By David Midgley - I currently have 14 tanks in my fish garage – all setup with varying species of Lamprologines. I keep Julidochromis, Chalinochromis and the odd Neolamprologus. Some readers will know I am also involved with ACE (Australian Cichlid Enthusiasts – an online association of cichlid keepers (current numbering well over 1000 members). We get a large number of queries about which types of filters are best for African cichlid aquariums. I run virtually all my tanks on simple air driven filters, and while I know the hobby is obsessed with water turnover, powerheads and other “hardware” I thought it was worth a brief look at another method of filtration – once more popular now out of style.
In most of my tanks (most are 80 litre, 2’ tanks) I have a single corner filter. I don't have undergravel filters in any of the tanks – nor do I use additional filtration in these tanks such as canister or HOB filters. I don’t have any unexplained fish deaths, in my sporadic checks for ammonia and nitrite and am yet to find
I have been setting up my corner filters in much the same way for some time. I half fill them with a coarse filter material. This is usually gravel, very coarse shell grit or the ceramic noodles often available for filling canister filters. Below this, ie: closer to the bottom of the filter, I put a layer (3-5cm) of filter wool. The order of these materials is probably unimportant, though if you set the filter up the other way around you need to change your filter wool more frequently. In a world that sells “bioballs” this filter doesn’t seem to have enough biological filtration. But it works – and as such, must have. Moreover, all my tanks are high pH (8.0ish), any ammonia in these tanks is far more toxic than at lower pH’s so I’ve a lot of confidence in the system.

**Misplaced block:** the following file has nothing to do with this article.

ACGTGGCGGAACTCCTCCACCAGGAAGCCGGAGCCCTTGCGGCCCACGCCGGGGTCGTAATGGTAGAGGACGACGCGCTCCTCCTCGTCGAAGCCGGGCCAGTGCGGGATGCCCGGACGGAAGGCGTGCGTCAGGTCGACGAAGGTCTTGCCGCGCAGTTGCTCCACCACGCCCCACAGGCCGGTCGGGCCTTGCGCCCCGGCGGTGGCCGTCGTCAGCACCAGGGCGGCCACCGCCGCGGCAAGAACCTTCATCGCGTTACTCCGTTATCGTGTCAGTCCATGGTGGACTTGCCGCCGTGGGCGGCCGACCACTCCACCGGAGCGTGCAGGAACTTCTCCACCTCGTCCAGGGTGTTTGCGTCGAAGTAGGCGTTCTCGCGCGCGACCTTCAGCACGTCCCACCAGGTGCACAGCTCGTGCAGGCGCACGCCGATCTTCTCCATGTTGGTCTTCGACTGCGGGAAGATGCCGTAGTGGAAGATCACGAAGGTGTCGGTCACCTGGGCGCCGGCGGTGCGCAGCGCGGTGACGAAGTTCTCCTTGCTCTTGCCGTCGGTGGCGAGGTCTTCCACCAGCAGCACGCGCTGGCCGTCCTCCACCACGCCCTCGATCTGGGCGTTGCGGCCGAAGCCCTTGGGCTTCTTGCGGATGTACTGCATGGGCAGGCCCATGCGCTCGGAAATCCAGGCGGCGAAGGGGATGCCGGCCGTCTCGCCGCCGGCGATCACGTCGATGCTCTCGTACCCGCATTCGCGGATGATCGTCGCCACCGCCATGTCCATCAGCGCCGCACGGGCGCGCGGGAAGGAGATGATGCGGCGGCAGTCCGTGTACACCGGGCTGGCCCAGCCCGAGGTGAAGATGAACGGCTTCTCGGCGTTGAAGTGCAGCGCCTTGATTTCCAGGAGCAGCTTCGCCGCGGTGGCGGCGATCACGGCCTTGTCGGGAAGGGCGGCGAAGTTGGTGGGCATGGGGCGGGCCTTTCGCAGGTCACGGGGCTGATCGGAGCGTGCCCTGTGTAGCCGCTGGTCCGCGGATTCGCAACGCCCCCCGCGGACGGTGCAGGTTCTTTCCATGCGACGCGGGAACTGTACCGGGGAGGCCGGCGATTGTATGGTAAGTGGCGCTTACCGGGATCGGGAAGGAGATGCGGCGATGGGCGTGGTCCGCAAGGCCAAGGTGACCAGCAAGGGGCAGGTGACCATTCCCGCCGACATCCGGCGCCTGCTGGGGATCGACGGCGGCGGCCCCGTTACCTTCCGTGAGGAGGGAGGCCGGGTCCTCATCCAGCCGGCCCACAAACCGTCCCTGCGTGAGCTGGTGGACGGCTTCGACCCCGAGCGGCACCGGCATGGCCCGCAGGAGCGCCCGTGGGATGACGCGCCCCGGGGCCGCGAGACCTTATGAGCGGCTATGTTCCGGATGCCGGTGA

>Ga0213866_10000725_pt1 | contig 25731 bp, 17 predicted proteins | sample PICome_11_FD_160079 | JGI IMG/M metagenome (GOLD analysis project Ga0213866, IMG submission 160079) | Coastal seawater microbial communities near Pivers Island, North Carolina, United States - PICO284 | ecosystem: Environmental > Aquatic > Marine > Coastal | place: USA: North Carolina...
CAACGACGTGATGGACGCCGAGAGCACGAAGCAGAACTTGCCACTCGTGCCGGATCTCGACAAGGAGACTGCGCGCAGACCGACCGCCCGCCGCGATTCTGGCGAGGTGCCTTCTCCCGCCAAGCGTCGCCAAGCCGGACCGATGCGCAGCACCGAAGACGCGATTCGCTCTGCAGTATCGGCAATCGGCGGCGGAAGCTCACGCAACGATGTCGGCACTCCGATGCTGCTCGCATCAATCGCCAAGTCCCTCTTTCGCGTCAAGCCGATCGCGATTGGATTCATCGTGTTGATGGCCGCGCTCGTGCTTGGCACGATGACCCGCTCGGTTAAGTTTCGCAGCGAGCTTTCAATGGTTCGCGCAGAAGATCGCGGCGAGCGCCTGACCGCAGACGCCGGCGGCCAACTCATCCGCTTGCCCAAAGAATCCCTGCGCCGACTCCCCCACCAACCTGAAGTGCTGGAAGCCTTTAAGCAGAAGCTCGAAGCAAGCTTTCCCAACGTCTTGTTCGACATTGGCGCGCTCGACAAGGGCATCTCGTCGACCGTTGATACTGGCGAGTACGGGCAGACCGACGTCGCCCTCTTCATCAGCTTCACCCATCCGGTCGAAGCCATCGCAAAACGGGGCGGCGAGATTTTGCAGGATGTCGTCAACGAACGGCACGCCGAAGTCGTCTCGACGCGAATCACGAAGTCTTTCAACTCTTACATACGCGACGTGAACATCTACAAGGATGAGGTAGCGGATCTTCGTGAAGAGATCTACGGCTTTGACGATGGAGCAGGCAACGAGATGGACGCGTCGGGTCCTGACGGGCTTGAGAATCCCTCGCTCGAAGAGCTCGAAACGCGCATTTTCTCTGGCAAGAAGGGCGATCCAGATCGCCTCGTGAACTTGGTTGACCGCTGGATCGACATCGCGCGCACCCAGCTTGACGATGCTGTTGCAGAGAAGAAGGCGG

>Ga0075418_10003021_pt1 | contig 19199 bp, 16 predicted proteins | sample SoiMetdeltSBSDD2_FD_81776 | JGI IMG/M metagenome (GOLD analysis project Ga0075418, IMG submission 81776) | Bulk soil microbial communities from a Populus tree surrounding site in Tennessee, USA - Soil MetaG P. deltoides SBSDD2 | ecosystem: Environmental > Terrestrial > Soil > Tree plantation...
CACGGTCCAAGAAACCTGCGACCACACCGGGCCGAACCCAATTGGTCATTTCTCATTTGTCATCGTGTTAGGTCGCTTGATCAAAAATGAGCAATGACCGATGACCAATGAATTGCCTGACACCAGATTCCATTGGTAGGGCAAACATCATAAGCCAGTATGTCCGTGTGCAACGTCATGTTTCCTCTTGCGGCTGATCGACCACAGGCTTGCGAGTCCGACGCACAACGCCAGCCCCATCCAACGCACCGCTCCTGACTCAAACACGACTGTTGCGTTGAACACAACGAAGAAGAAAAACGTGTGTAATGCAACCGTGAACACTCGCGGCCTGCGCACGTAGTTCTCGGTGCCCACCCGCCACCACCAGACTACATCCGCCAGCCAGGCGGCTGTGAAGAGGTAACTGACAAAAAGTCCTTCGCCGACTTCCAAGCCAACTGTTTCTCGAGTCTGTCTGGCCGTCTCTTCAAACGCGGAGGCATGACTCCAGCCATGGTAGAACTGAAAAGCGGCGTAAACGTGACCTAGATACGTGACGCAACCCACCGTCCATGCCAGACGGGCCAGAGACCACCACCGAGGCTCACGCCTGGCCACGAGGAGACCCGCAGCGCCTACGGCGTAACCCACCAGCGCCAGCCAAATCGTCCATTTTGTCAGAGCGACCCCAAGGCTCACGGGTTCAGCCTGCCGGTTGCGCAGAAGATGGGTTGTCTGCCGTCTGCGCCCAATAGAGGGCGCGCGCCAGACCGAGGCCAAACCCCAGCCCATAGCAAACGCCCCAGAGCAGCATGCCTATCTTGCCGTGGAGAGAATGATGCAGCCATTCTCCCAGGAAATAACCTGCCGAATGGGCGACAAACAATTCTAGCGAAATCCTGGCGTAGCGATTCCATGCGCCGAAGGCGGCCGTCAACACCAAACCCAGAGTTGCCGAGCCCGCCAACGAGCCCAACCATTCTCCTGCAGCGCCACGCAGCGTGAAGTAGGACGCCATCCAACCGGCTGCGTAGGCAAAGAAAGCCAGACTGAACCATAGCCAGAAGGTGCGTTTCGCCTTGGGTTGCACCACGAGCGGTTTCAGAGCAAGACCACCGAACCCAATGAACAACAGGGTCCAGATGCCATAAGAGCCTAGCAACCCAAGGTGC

So if they are so good – why doesn’t everyone use them? I think this is a matter of aesthetics – these aren't the most beautiful of filters – they sit in the corner (or in my case, the middle of my tank, I’m proud of my erroneously named “corner” filters) and do their work. Additionally, in larger aquariums, single corner filters aren't sufficient, to get them to work you need more than one. While I do like the humble corner filter I don’t like the idea of having six in a larger aquarium, I’m keeping fish, not filters, after all. In such tanks, sumps (or above tank trickle filters) or a variety of other filters are superior.
If you have a small tank or a few small tanks and you want an efficient, inexpensive (mine cost me ~$3.95 ea!!) filter then these are the filters for you!